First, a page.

Not all Native Peoples sided with King Philip.  Native soldiers joining with the colonists helped turned the tide of war.  Those Natives who fought alongside the English or remained neutral were, however, not always trusted by the English.  Many Native neutrals were interned on outlying islands under inhumane conditions.  

The war ended in 1676 when Philip was killed by a Wampanoag soldier in Captain Benjamin Church's force. - http://www.pilgrimhall.org/philipwar.htm 

“The effects of the war led to the ruin of many families and communities, each side suffered greatly. It took many years for the colonists to regain their way of life. Enitre families of the Native people were sold in slavery and some were even forced to become slaves. The Wampanoag people’s independence ended, but they continued to live in Plymouth Colony.”  

“Although the war was over and the Wampanoag were left worse for the wear the native heritage of the Wampanoag people was preserved and is still alive today. Although at the time of the wars end the Wampanoag people were fearful to speak in their native language and live their heritage, so they concealed it. This lead to the loss of the Wampanoag language, and has not been spoken as a common part of their language for about 7 generations, that means the last to speak the language would have been someone who was as old as your great-great-great-great, grandmother/father!! Isn’t that an incredible thought!”  

Show the Wampanoag example of language and English version. 

It will be a prayer, these are the only examples that I could find! We will not be focusing on any religious aspect though, just the language!!!!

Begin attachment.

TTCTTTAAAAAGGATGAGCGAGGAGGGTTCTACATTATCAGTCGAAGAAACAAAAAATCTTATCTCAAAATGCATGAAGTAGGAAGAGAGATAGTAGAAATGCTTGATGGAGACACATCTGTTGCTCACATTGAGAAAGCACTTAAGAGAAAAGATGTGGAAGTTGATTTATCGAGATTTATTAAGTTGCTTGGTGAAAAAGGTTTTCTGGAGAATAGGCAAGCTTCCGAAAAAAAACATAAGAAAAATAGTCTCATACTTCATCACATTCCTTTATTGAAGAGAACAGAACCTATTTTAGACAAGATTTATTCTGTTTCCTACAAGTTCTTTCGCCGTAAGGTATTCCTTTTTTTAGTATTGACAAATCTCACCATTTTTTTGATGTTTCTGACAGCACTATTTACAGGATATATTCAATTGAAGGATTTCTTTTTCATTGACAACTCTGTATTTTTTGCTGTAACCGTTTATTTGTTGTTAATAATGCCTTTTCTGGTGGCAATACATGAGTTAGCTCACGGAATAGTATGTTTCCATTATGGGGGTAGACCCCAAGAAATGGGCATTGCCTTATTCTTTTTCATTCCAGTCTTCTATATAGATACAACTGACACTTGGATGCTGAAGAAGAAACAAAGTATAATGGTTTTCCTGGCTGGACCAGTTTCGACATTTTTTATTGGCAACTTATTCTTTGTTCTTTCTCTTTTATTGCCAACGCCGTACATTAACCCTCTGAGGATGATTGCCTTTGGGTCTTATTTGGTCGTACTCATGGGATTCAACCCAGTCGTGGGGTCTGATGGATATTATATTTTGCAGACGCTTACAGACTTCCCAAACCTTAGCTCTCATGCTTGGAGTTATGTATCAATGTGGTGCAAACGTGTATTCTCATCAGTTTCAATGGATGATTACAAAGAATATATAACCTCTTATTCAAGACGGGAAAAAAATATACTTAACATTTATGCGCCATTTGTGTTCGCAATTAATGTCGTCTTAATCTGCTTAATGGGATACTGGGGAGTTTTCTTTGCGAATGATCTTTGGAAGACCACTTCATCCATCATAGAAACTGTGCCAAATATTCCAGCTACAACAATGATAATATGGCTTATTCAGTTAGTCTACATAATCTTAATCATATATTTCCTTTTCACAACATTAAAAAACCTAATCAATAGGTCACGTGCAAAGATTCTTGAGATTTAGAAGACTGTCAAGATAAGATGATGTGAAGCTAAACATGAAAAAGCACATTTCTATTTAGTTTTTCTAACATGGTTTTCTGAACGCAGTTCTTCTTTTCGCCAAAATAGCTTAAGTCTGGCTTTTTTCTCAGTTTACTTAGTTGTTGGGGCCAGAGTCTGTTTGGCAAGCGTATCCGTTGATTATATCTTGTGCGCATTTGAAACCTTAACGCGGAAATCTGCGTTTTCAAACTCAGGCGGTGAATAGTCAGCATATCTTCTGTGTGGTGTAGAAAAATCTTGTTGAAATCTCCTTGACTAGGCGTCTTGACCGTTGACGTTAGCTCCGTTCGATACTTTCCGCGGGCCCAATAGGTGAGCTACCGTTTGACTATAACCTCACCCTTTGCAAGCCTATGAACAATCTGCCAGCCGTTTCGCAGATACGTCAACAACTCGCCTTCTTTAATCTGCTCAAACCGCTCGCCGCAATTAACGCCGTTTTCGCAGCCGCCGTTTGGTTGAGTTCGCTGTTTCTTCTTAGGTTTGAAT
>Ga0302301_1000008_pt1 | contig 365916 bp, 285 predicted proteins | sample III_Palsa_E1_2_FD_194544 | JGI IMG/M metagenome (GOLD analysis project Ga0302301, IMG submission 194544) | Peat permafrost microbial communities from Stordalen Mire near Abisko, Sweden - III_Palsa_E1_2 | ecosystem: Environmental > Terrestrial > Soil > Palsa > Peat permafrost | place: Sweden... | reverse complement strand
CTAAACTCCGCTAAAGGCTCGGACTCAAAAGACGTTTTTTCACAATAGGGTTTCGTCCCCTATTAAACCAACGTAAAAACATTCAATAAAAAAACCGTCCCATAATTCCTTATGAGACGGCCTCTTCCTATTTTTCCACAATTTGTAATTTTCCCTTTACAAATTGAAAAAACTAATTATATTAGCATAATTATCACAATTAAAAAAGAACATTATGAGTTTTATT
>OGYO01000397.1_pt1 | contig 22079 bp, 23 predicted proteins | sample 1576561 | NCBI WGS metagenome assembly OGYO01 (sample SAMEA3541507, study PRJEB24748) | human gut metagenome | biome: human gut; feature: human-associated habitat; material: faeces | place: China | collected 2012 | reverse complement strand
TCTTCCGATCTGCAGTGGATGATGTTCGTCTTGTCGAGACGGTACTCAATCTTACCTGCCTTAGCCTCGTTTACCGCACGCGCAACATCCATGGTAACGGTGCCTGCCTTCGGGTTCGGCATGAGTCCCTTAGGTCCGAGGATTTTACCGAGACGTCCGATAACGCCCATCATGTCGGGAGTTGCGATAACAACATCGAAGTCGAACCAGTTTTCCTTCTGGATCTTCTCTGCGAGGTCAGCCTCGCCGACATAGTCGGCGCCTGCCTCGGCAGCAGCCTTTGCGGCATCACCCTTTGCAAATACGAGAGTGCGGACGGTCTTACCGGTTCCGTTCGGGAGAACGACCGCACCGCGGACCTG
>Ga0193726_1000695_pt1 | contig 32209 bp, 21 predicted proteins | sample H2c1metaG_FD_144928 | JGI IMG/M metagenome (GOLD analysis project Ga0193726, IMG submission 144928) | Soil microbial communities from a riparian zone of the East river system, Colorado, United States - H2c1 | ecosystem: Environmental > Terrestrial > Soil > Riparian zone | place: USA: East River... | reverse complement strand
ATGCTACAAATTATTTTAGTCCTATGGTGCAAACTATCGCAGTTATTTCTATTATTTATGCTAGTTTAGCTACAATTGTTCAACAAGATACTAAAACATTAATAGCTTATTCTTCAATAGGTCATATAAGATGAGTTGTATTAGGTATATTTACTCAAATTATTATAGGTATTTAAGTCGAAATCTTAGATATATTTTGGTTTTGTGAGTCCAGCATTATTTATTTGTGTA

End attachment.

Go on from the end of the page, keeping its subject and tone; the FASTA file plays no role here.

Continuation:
“Life went on for the colonists as well. They began to live more luxurious lives and lived very comfortably. Trade had grown so that people could buy many more goods that weren’t previously available to them. New England, because of their location to water had access to England therefore providing them with goods from around the world.” 

“How does their proximity to water matter when it comes to trade?” (Students may say that since they are by water they can easily have ships bring items in and out of the colonies.) 

“With the negative ‘publicity’ of King Philips war, English Royalty began to reconstruct colonies. Plymouth colony was not given a charter. Which would have meant they could’ve remained their own little town, instead they became part of the commonwealth of Massachusetts. The pilgrims were no more, but there colony lasted for 72 years, although their legacy will live on until the end of time.”   

Response Activity: 

The response activity will take place during the lesson. While we are learning the students will be filling out the important dates that are given, and what event is associated with that date. Students will then, after the lesson fill out their ABC Chart. “I hope that you all learned a lot of valuable information today, make sure to keep your timelines safe they have many important dates on them that we need to remember. Now we will fill out our ABC Chart, I would like to take ideas and suggestions from you first to see what you can remember from the lesson!!”  


Ms. Morris and I will be assisting the students while they are filling out their timelines throughout the lesson. We will make sure that each student has the correct date a event filled in. We will also make sure that everyone is up to speed with the ABC Chart. I will have a completed timeline for the students to look at, I will also have a list of words that are important for the students to add to their ABC Charts, I will also add important words that the students come up with. 


“As we come to the close of our lesson I would like to thank you all for being so well behaved and for the wonderful and thought provoking questions you asked. Does anyone have anything else to add or any other questions for Ms. Morris or myself? (Wait for student questions). Thank you for the new questions boys and girls. Just as a refresher we learned about who William Bradford and Massasoit were, as well as Massasoit’s sons. We learned a little about the Mayflower Compact. We also learned about the cause, conflict, and effects of King Philip’s War. Remember the cause was the death of King Philips Brother, the conflict took place over a years time in several areas of Plymouth Colony, and it ended in both the Pilgrims and Wampanoag loosing large numbers of their people and many homes being destroyed. We also learned about the loss of the Wampanoag language, and what life was like later in the colonies. I hope you enjoyed the lesson and that you have a great rest of the day! J